Hunter vs. Farmer: The Mighty Coffee Hunter vs The Dirty Hands Coffee Farmer

specialty coffee marketing

specialty coffee marketingThere is a never-ending debate raging deep within the Specialty Coffee world that is battling over the very foundation of what Specialty Coffee is and it’s place in our world. It is deeply embedded. So deep in fact that few people talk about it on any kind of regular basis. It is a foundational core belief and action structure that builds the warp and weave of the fabric of Specialty Coffee.

On one hand there is the glorious dream of slapping a rustic rucksack over your shoulder, hopping on a rickety bush plane and swooping Indianan Jones style into a remote coffee jungle on the side of a volcano. The intrepid explorer arrives with grit and glory, ready to dispense the largess of their Only 88.6+ Coffee Sourcing Program like a benevolent Pope. With eagle-eyed clarity, luck based intuition, scarcely noticed white privilege and a finely-honed, cupping-calibrated-tongue insured for millions, the great mythical coffee hunter crashes like a fierce wave on the distant shore of coffee mediocrity. Crushing common coffee and coffee commoners like a 10 ton Moby Dick hell-bent on intimidation.  The Great and mighty Mythical Coffee Hunter swashbuckles, crusades and swoops, scoring the golden unicorn coffees of which legend tells. The coffee never stood a chance. The Coffee Hunter has arrived. All your coffees belong to us. (well, actually sorry, uh, we only actually want to buy these 322 lbs right here… BUT we will pay a premium!)

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After the glorious Coffee Hunter blazes away in their color coordinated, pre-ruggedized, post consumer content rucksack and safari vest, a sort of raucous silence depends on the mountain side. The coffee farmer chuckles a little and smiles a smile of infinite patience. They resume their heated discussion with the person who is still there after the Hunters have swept off to the next hot coffee unicorn. They argue and debate about how many roots per hectare will produce the best balance of yield and quality while requiring the least input costs long-term. They cup all 37 of the farmers day harvests and carefully work to diagnose the problems and the successes and figure out ways to have more successes and fewer problems. Together they create both blends and micro-lots based on flavors, quality, attributes, farmer and buyer needs and work hand in hand in the dirty, messy business of Coffee Farming. It’s fantastically glorious and curiously glory less. It tends to take a lot of 82-83 point coffees and works hard to produce a great and wonderful quantity of 84-86 point coffees and continues to develop better and better coffees over the long haul. This is the Dirty Coffee Farmer.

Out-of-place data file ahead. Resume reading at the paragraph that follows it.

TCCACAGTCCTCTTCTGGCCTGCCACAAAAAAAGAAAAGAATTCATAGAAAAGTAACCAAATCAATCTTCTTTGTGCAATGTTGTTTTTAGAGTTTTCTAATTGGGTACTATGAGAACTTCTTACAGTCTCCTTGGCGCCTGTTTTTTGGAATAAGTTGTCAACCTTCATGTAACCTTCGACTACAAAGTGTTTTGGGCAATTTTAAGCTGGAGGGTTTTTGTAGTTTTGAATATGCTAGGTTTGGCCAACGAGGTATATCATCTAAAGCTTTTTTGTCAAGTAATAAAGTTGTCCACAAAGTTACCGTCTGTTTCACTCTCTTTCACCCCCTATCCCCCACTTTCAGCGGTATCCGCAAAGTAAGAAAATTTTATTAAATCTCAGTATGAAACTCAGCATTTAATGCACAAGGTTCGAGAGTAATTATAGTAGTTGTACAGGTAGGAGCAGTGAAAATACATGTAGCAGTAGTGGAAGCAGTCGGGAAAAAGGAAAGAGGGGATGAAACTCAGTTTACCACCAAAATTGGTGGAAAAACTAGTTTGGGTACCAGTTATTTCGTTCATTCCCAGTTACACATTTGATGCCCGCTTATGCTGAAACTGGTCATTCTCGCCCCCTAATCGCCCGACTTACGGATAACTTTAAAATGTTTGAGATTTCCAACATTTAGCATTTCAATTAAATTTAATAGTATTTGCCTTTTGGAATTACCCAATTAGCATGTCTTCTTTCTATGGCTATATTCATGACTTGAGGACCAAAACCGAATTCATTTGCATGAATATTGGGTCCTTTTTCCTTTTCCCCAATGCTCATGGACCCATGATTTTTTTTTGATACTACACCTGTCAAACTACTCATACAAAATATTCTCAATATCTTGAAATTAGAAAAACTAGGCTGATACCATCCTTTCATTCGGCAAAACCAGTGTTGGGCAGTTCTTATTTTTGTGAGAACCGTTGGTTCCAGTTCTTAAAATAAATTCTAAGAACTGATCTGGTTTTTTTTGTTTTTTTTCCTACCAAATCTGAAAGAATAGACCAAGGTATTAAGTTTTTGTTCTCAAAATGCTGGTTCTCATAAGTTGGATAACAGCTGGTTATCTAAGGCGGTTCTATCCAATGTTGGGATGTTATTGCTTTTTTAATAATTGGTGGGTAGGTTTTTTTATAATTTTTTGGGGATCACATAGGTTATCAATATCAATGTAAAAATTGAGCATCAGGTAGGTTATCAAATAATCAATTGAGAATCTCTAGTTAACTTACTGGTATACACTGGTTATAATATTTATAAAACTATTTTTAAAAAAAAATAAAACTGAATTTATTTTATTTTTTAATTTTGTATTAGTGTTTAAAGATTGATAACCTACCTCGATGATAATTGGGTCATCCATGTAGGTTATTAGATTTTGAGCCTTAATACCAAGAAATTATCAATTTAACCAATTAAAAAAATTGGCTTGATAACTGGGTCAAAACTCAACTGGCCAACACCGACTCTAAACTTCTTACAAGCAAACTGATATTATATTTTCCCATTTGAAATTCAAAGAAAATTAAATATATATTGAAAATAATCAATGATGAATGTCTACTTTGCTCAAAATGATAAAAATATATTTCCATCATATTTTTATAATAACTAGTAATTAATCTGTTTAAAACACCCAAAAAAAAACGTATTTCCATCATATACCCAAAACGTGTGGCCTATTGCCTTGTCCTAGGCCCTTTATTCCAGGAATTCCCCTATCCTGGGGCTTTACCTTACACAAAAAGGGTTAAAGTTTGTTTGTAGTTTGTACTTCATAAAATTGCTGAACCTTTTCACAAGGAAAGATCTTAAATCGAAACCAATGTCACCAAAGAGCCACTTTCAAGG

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Of course I’m being simplistic and overly broad. Yes I have painted one side in a less favorable light. Yes there are people who do both remarkably well.

But I maintain that the greatest benefit to our industry, our world and our dreams in Specialty Coffee is to honor, recognize and encourage a hell of a lot more of our people to be more like the Coffee Farmer in coffee sourcing and buying and far less like the great white Coffee Hunter of lore.


By Andy Newbom

My name is Andy Newbom. At this time there are less than 10 Newboms in the world. Not sure if thats good or bad.


  1. I just interviewed a co-op manager from Guate who placed in the CoE and we talked about this exact thing. Sorting out for quality is cool, prizes are great, but what counts for them is taking those techniques they learn out to their members, skipping the microlotting, and building out marginally better overall quality, rather than focusing on the dizzying highs.

  2. Its a really difficult thing. In ONE sense things like COE and top scoring microlots are basically marketing. They are an expense rather than income. BUT done right they CAN build a return. Done wrong they cherry pick and leave the rest sucking wind.

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